Tag Archives: journalism

Sunday, 22nd Jan 2012

Long reads for a Sunday morning

Some of the articles of significant length I’ve enjoyed over the last few weeks.

Apropos Appropriation – The culture of sampling and copyright infringement for creative gain is hitting the art world. (NY Times)

Clear Lines – One of the nice side-effects of the big Tintin movie is Americans need to be educated as to what the hell is so important about Herge and his creation. This article is a nice concise attempt. (LA Review of Books)

All The Single Ladies – Massive, and I gather quite controversial, essay on being a single woman in your 40s in American. A lovely roller-coaster of personal memoir, sociological study and historical context. (The Atlantic)

Newspapers, Paywalls and Core Users – Clay Shirky’s overview of the online news market starts like this: “This may be the year where newspapers finally drop the idea of treating all news as a product, and all readers as customers.” To which everyone outside the news business replies “you mean they do that?” (Clay Shirkey)

Navigating Love and Autism – A lovely article about two Aspie college kids trying to build a relationship when emotions don’t make sense. “Parents always ask, ‘Who would like to marry my kid? They’re so weird,’ ” she said. “But, like, another weird person, that’s who.” (NY Times)

Can we reach the stars without breaking the bank? – A detailed look at the different options, practical and theoretical, for interstellar space travel. (BoingBoing)

How to get a nuclear bomb – In short, it’s kinda impossible. But the many different ways in which it’s really really hard to blow up New York makes for a highly entertaining read. (The Atlantic)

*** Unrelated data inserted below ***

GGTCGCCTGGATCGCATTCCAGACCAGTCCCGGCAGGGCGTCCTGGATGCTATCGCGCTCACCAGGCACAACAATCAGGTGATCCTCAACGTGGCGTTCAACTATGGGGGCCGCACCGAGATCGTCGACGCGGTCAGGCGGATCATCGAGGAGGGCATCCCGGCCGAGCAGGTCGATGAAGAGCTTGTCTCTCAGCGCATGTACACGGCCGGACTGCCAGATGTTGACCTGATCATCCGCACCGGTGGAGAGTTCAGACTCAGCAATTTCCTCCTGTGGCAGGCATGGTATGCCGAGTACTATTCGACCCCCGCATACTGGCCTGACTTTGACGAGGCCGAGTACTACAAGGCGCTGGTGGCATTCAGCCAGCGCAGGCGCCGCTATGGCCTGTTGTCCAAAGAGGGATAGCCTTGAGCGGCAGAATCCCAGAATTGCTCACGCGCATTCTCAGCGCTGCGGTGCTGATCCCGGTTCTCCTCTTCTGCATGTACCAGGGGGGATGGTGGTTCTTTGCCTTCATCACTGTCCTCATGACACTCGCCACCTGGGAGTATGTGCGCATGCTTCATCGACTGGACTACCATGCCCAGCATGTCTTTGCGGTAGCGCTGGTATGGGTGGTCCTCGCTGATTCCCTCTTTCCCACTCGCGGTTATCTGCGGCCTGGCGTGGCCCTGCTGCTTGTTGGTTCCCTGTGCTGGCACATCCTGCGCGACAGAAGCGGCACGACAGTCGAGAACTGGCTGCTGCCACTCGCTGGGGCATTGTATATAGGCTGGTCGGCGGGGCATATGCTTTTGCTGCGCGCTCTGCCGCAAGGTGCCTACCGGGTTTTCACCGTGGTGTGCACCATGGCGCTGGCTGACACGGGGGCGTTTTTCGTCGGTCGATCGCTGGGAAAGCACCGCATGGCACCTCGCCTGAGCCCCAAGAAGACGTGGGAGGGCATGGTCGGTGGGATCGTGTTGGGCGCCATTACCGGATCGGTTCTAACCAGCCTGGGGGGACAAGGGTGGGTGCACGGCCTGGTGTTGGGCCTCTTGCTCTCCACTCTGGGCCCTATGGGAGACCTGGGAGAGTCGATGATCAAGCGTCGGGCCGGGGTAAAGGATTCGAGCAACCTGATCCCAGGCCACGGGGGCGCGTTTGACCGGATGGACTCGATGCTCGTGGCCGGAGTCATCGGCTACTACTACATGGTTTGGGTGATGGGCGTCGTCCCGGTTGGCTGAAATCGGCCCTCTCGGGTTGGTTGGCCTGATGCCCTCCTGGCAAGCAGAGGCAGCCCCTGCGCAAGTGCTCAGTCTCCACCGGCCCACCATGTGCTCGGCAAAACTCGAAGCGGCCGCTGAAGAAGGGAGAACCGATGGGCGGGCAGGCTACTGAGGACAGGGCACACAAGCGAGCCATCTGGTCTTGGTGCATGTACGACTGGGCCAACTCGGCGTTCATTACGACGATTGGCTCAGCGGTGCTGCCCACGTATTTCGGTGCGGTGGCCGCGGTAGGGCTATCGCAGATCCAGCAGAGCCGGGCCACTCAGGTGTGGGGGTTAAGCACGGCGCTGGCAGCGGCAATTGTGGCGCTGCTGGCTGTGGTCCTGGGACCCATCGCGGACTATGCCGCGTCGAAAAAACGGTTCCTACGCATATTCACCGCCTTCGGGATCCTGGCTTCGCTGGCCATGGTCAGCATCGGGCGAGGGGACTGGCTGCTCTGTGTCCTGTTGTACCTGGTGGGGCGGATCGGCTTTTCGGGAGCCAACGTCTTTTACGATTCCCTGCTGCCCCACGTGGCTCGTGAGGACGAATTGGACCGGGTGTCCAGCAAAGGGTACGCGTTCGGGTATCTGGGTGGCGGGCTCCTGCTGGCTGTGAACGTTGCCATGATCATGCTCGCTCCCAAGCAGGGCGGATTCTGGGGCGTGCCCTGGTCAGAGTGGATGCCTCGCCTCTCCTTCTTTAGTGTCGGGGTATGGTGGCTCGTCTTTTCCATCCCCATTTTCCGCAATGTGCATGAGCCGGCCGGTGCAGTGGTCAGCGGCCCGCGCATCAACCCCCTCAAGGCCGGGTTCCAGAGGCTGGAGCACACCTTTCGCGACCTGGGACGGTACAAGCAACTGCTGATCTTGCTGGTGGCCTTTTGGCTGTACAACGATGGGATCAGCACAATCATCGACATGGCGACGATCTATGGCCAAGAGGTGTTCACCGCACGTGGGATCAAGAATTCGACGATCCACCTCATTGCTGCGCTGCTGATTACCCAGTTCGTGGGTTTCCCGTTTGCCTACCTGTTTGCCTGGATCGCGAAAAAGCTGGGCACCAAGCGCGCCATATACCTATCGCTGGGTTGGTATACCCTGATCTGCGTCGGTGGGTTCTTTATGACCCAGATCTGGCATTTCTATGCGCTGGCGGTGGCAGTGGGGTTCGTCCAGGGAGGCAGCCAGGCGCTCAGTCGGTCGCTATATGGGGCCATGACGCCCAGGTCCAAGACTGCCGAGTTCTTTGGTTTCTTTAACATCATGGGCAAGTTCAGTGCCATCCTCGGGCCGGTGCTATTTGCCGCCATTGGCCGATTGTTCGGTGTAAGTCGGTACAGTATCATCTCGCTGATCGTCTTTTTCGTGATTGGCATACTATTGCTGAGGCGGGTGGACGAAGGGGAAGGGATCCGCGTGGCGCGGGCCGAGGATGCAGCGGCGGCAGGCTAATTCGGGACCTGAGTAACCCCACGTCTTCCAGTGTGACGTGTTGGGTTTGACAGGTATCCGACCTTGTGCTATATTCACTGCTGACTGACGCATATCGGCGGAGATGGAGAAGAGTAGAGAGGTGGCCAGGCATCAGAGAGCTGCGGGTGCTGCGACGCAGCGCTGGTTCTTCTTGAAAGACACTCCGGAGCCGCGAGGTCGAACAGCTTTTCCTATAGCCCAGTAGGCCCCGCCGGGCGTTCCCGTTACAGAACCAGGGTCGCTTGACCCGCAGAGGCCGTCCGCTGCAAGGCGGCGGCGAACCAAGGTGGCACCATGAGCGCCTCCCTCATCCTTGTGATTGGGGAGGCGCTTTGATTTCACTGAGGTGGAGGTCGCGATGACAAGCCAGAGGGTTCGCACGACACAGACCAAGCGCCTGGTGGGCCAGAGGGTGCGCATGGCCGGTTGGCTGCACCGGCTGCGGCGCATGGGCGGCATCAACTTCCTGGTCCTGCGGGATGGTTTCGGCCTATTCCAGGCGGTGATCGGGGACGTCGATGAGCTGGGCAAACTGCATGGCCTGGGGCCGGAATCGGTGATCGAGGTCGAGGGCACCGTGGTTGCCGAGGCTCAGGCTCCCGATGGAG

The first sexual revolution: lust and liberty in the 18th century – An excerpt from a new book by Faramerz Dabhoiwala. (Guardian)

The Torturers Apprentice – Cullen Murphy compared the Medieval Inquisition and the CIA’s interrogation guidelines and finds the Catholics coming out best. The final section is the most interesting, casting torture chambers as “intensely moral places” where “those who wish to justify torture don’t do so by avoiding moral thinking; rather, they override the obvious immorality of a specific act by the presumptive morality of the larger endeavor.” (The Atlantic)

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Wednesday, 28th Dec 2011

Baghdad Country Club

My insomnia lead me to buying one of those Kindle Single thingies from Atavist to read in the early hours. Baghdad Country Club is a piece of long-form journalism (circa 10,000 words which you can buy for a couple of quid. It’s not Pulitzer standard journalism but it’s well written and entertaining to the end.

In summary, Brit contractor in Iraq gets offer to sell imported booze and sets up Casablanca-style cafe in the Green Zone.

it was the one place where anyone — mercenaries and diplomats, contractors and peacekeepers, aid workers and iraqis — could walk in, get dinner, open a decent bottle of wine, and pretend that there weren’t rockets falling all around them. Patrons would check their weapons in a safe, like coats in a coatroom, and wander past a sign that read: BAGHDAD COUNTRY CLUB. NO GUNS, NO GRANES, NO KNIVES — NO EXCEPTIONS!

The links on the main Atavist site are US only – here’s the Amazon UK page.

via BoingBoing

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Friday, 26th Aug 2011

Rillstone on Human Rights

Always essential reading, this man. Always.

It’s no good being a little bit in favour of human rights, or a little bit skeptical of the idea that health and safety means the end of society as we now know it. You have to denounce the whole fantasy; just like you’d denounce someone who believed in the Procols ofthe Elders of Zion. There is no human rights culture. There are no elf and safety fantatics. There is no political correctness brigade. The Queen is not a telepathic alien lizard. Nothing is eating away at the fabric of society and no-one banned Christmas.

I’m always quite astonished that this sort of thing needs to be said, but there you go.

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Thursday, 18th Aug 2011

Girls at the front, boys at the back

It’s Sexy A-Levels time again.

via Jez

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Wednesday, 17th Aug 2011

Daily Mail knowingly used photos after permission denied

Been all over the Twitters but worth another mention. File under “oh, ffs journalists!”

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Saturday, 13th Aug 2011

Why Robert Crumb won’t visit Australia